September 1984 // Volume 22 // Number 5 // Feature Articles // 5FEA3

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Microcomputers...for Better Listening

We can use this technology to extend our listening to people's problems, to available research, and to our co-workers.

James S. Long
Staff Development Specialist
Cooperative Extension
Washington State University - PuIlman

Barbara D. Long
Evelyn Wood Reading Dynamics
Pullman, Washington

With one ear to the ground, we listen to people's problems. With the other, we listen for research that matches these problems. And with our "third ear," we sometimes take time to listen to our colleagues in Extension who have made the match.

Listening to Researchers

On our sabbatical in West Virginia and during the interviews in a dozen other states, we met a number of Extension professionals who use microcomputers (micros) to find bibliographical research cited in computerized databases. These include AGRICOLA, the "electronic memory" of USDA's National Agricultural Library,1 FNIC (Foodand Nutrition Information Center, a part of AGRICOLA), NPIRS (National Pesticide Information Retrieval System, based at Purdue University), BIOSIS, and ENVIROLINE.

One estimate2 is that there are now over 1,200 computer readable databases, including subjects related to most Extension projects, like forest regeneration, organic pesticides, adolescent nutrition, water quality, funding community radio.

The staff of each database is trained in the disciplines represented by that database. They review hundreds of periodicals and other sources of research information; they select studies that fit its domain, prepare a citation, and, sometimes, an abstract; they index the study according to a set of key words. And that's the key-the key words, those words Extension staff use to instruct the computer to locate all the study titles/abstracts containing those key wordsbut only those studies.

Having quickly found titles, authors, and sources, and perhaps having read their abstracts, the Extension professional can get selected references from the local university library, through an interlibrary loan system, or as a last resort for AGRICOLA citations, at the National Agricultural Library (NAL). NAL also offers "hunting" and duplicating services for Extension.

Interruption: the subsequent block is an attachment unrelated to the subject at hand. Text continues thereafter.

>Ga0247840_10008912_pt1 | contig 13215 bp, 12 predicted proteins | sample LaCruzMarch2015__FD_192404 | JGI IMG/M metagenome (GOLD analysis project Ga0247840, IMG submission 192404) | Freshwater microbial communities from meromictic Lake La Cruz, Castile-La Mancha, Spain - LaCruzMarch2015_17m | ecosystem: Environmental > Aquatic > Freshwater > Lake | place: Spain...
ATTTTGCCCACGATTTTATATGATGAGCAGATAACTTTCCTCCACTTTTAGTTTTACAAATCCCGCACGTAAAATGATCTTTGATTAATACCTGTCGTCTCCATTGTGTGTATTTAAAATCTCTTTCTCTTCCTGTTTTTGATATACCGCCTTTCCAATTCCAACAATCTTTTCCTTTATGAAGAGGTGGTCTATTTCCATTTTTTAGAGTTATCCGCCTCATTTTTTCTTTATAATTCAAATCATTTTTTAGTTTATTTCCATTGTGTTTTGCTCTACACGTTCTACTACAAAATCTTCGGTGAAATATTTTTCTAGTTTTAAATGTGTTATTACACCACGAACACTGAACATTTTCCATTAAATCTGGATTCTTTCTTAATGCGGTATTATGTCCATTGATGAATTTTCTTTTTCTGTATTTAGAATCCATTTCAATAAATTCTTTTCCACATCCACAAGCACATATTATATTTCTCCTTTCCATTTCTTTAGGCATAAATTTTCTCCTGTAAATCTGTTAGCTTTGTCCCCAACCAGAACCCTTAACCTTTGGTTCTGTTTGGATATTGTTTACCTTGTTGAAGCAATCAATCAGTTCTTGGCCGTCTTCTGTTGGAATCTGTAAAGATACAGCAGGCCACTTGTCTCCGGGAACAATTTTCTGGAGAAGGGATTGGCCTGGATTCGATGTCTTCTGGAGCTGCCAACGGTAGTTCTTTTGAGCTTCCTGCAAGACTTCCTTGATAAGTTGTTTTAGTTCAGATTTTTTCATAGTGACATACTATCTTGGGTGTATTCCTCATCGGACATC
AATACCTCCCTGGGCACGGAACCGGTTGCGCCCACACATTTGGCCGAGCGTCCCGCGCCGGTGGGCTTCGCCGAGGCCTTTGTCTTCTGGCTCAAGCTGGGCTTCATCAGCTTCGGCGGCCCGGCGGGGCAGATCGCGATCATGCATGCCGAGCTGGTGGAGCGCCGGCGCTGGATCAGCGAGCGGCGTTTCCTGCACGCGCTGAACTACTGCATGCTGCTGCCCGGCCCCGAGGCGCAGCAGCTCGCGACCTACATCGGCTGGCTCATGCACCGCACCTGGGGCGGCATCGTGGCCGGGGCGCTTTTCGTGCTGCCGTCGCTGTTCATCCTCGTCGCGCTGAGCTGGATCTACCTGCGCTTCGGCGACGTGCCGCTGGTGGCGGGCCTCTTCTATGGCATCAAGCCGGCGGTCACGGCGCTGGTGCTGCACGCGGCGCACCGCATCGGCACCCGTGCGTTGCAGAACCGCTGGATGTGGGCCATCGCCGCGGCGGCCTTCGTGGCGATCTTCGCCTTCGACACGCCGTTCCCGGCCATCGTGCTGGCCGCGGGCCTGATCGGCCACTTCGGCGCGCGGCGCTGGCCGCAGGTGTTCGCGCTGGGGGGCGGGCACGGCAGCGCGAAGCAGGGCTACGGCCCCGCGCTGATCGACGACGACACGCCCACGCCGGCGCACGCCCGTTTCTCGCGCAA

What equipment does it take to search a database? A common set of hardware includes: the microcomputer (or a printer terminal, or a communicating word processor); a modem (the box that translates computer signals into phone signals, and vice versa); a printer (to type the desired citations/abstracts); a telephone and phone communications, by wire, microwave, or satellite. This communicating ability of the microcomputer enables the user from anywhere there's a micro and a phone to reach the computer that searches the database-often up to 20 hours a day. Frequently, a commercial vendor, such as Dialog3 or BRSM4 makes available to subscribers a "menu" of databases. Their fees vary and are based on phone charges, the database searched, and computer search time. In addition, phone networks, such as TYMNET, TELENET, or UNINET, place long distance calls at local rates, usually at much lower costs during "off hours." So, in effect, the microcomputer-and our friendly phone-help us listen to researchers anywhere in the world who have published studies important to us in Extension and cited in one of hundreds of computerized databases. Whereas before, we may have asked a library to run a search for us, we observed that Extension staff, perhaps with an assistant, are beginning to use micros to search databases interactively, incrementally. Listening to Clientele